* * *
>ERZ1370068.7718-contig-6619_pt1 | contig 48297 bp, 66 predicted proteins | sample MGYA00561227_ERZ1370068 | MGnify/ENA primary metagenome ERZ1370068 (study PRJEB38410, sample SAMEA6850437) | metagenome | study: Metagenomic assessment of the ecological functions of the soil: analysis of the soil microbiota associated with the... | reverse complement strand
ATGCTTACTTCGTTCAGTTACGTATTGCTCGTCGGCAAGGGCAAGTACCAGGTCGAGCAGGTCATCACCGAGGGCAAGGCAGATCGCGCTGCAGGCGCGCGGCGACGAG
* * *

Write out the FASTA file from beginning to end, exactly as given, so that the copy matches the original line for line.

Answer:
>ERZ1370068.7718-contig-6619_pt1 | contig 48297 bp, 66 predicted proteins | sample MGYA00561227_ERZ1370068 | MGnify/ENA primary metagenome ERZ1370068 (study PRJEB38410, sample SAMEA6850437) | metagenome | study: Metagenomic assessment of the ecological functions of the soil: analysis of the soil microbiota associated with the... | reverse complement strand
ATGCTTACTTCGTTCAGTTACGTATTGCTCGTCGGCAAGGGCAAGTACCAGGTCGAGCAGGTCATCACCGAGGGCAAGGCAGATCGCGCTGCAGGCGCGCGGCGACGAG